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Ending 80-year rift, Russian churches reunite


The Russian Orthodox Church and an émigré church that broke ties in 1927 over a Russian church leader’s declaration of loyalty to the then Soviet state have officially reunited at a ceremony in Moscow’s Cathedral of Christ the Saviour.

"Church divisions are being overcome, and the confrontation in society inherited from the times of the revolution is being beaten back," said Patriarch Alexei II of the Russian Orthodox Church after the signing of an act of canonical union on 17 May. This was followed by his first joint liturgy with Metropolitan Laurus of the Russian Orthodox Church Outside of Russia, also known as ROCOR.

The event, attended by Russian President Vladimir Putin and a crowd of worshippers that included émigré pilgrims from around the world, was hailed as a symbolic and spiritual end to the Russian civil war that broke out after the 1917 Bolshevik Revolution.

Speaking at the Moscow cathedral, which was dynamited on Stalin’s orders in 1931 and rebuilt in the 1990s, Putin called church unity "a paramount condition for the restoration of the lost unity of the entire Russian world, one of the spiritual foundations of which was always the Orthodox faith".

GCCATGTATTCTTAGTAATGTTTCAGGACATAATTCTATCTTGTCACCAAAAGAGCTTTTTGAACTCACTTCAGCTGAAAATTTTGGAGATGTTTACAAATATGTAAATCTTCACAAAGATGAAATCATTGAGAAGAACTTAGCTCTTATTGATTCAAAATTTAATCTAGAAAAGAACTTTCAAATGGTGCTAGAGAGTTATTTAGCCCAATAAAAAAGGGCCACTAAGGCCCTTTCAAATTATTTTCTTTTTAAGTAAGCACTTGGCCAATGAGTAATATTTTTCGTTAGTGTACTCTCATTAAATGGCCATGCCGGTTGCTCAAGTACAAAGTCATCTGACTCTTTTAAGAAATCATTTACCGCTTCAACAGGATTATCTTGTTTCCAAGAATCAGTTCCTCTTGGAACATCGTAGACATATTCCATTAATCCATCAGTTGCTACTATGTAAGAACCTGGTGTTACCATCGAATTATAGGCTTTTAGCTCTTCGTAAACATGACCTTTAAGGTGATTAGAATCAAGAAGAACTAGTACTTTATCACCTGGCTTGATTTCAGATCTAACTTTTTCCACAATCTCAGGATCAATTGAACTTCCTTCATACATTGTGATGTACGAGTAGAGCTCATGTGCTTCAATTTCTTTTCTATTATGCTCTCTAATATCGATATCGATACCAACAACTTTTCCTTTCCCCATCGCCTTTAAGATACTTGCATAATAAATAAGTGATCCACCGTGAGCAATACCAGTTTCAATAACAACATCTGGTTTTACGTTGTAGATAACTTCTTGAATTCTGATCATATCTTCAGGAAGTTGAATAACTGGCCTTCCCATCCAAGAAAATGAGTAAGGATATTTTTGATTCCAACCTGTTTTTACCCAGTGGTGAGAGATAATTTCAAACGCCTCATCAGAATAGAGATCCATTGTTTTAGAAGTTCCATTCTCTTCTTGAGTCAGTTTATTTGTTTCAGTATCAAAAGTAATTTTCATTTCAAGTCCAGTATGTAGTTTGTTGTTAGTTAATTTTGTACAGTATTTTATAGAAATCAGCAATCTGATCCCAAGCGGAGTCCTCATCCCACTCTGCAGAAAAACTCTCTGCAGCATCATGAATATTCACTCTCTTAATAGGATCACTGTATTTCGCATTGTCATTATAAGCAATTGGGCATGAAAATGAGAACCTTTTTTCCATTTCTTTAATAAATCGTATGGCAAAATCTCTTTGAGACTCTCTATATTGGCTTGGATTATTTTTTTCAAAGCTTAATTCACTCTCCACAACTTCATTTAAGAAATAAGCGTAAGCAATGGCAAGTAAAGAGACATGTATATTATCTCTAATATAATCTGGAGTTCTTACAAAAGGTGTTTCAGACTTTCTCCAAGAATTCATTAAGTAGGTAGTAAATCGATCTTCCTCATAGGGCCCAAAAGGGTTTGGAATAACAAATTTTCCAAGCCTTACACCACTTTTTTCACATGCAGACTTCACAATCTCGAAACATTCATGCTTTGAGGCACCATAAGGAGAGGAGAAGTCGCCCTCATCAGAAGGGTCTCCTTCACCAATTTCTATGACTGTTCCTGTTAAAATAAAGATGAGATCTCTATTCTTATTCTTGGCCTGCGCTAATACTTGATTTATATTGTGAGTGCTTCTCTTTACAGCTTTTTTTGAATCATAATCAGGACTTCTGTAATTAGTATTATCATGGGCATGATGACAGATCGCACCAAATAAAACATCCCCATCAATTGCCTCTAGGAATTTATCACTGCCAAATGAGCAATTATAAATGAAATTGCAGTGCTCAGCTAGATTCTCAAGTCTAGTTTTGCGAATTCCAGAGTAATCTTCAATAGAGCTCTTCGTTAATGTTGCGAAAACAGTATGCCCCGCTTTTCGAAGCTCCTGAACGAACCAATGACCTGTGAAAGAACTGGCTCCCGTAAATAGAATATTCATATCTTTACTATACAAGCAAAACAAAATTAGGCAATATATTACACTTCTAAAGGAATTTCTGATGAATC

The New York-based ROCOR, which has 400 parishes spread from Europe to Australia, was created by émigrés who fled Russia with the White Army, which battled the Bolsheviks in the Russian civil war.

Inside Russia, the Orthodox church endured brutal repression in the early 1920s. Hoping to stave off complete destruction, the church’s acting leader, Metropolitan Sergius, stated in an encyclical that the church would not oppose the state. Nonetheless, another wave of bloody suppression followed in the 1930s, when Josef Stalin was the supreme leader.

The church in exile remained staunchly monarchist and anti-communist, asserting that the KGB, the Soviet secret service, controlled the Moscow Patriarchate. The ROCOR’s statutes stated that it would not reunite with Moscow until the fall of "the godless regime".

In a twist of fate, Putin, a former lieutenant colonel in the KGB, played a key role in bringing the churches together. Reportedly a practising member of the Russian Orthodox Church, Putin broke the ice by meeting in 2003 with Metropolitan Laurus in New York and conveying an invitation to visit Russia.

(c) Ecumenical News International